County seeks permission to move $25 million affordable housing project in east Gainesville
The Gainesville Sun
Gainesville residents have once again protested an affordable housing development that now is in limbo — and the effects could be costly.
Roughly a dozen east Gainesville residents showed up to an Alachua County commission meeting to urge officials to move the proposed Dogwood Village development initially set for the corner of Southeast Eighth Avenue and Southeast 15th Street, across from Lincoln Park.
County commissioners unanimously sided with the majority of those who spoke at the meeting, agreeing to send a letter to the project's primary funder to request it be relocated.
"For us to do the right project in the wrong place is still the wrong place, and I really want to do the right project in the right place," Commissioner Ken Cornell said. "We the county haven't done a really good job of making sure we are properly dispersing affordable housing, in my opinion."
The $25-million project is being spearheaded by the Jacksonville-based nonprofit Ability Housing and was expected to be on about 6.3 acres of land, located next to the city of Gainesville's Heartwood homes development. The bulk of the funding comes in the form of a $15-million grant from the highly selective Florida Housing Finance Corporation program to Ability Housing. Another $460,000 is being evenly split through a local match from Alachua County government and the county's housing finance authority.
But Ability Housing's grant could vanish if the project does not come to fruition.
Residents expressed outrage during the meeting, saying the lack of communication from county officials allowed the project to get this far unbeknownst to area residents. They argued the project's density doesn't fit with the area's makeup of single-family homes, nor does it belong in an area of town that already lacks essential resources, such as grocery stores and health care.
Gainesville Commissioner Desmon Duncan-Walker, who represents east Gainesville, told her counterparts on the county commission that they should be more "intentional" when it comes to affordable housing.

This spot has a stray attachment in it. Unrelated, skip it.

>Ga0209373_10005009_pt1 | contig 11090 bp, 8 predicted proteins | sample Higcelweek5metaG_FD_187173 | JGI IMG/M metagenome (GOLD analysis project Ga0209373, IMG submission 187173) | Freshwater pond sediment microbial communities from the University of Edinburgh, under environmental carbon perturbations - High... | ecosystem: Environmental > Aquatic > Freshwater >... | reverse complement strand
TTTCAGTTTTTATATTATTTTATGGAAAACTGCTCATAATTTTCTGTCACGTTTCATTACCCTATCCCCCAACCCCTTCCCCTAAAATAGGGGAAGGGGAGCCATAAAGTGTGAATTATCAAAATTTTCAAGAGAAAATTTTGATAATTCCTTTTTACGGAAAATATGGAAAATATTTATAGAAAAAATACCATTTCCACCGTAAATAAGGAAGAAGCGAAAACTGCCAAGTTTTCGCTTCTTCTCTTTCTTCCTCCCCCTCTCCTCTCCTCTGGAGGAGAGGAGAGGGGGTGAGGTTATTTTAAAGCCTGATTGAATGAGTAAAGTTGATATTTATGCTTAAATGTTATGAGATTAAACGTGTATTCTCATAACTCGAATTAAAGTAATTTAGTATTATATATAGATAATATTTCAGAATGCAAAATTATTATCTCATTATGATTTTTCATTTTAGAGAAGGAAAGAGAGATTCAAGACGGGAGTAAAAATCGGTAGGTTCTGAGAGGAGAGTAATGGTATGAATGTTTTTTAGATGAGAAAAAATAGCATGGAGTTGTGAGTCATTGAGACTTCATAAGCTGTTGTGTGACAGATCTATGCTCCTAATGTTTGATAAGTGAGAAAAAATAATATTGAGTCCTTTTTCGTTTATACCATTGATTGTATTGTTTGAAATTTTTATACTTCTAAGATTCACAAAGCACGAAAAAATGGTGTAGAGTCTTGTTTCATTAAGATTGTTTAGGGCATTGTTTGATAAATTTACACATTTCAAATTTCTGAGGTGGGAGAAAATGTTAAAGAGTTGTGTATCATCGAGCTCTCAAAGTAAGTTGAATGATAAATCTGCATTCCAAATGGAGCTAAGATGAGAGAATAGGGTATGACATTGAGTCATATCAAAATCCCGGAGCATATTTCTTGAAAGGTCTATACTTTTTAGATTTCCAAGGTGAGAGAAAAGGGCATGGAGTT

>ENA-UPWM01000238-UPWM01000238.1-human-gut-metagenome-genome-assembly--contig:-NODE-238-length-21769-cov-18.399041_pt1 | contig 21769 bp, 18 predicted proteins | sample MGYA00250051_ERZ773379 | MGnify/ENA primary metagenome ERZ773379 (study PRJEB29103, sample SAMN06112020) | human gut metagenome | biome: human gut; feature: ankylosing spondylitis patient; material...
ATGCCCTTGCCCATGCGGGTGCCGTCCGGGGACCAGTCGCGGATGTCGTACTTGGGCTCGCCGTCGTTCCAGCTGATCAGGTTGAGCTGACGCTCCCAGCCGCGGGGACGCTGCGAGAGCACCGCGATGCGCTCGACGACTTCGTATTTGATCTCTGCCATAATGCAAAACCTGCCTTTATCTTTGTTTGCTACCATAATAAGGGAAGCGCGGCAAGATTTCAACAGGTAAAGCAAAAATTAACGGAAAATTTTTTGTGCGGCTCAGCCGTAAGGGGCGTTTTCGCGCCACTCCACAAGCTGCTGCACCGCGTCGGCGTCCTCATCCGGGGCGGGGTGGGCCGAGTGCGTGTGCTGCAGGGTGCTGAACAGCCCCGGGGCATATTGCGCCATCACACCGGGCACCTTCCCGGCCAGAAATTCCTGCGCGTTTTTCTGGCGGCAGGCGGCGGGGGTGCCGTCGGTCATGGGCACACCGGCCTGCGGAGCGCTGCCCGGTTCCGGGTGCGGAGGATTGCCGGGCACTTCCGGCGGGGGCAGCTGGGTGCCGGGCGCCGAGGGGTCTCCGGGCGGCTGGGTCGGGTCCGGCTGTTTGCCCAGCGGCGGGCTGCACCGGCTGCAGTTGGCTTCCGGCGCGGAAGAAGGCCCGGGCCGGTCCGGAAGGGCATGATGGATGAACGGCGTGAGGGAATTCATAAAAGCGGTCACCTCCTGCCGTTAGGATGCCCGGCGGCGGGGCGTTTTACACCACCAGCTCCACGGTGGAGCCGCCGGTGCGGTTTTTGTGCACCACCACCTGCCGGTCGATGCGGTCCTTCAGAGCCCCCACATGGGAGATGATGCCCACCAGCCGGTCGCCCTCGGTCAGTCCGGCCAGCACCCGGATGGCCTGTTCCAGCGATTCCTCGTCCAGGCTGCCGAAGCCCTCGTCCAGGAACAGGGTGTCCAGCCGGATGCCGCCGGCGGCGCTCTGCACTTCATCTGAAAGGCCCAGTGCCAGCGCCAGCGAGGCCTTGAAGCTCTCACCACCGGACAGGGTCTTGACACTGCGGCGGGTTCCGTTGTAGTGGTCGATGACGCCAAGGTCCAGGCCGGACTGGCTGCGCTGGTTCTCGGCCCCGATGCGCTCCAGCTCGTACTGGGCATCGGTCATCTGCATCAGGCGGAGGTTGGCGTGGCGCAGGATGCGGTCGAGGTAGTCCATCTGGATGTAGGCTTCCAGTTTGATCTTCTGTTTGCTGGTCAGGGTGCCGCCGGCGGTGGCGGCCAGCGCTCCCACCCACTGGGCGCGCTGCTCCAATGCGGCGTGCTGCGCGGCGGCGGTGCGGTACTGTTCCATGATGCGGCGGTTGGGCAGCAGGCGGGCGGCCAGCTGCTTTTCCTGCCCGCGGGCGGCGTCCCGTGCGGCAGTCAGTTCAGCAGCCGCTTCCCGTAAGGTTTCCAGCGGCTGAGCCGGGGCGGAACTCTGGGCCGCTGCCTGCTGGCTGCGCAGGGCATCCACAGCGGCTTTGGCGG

"I believe the only way you set people up for success is to put them directly in the environment where it already is," she said. "Help me build District 1. But in the process, let's be realistic about where we are. Let's be intentional about where we put people. We've got to put people close to where the resources are so that they can thrive."
A representative of Ability Housing, however, stressed that the project was meant to provide workforce housing for those that could not afford market rates.
The plan called for 10 of the available 96 units to be reserved for those making 33% of the area median income (AMI), or about $23,034 for a family of four. The remaining 86 units would have gone to those making 60% AMI, or about $41,880 for a family of four.
About $54.4% of the county's total employment works in professions earning less than 60% AMI for a family of four, according to data shared at the meeting.
Commissioner Raemi Eagle-Glenn said the board will likely still find itself in the same position of trying to wedge the project into another part of the county.
"This affordable housing concept must look really good on paper," Eagle-Glenn said. "It sounds altruistic, but when it's put into practice the people don't want it."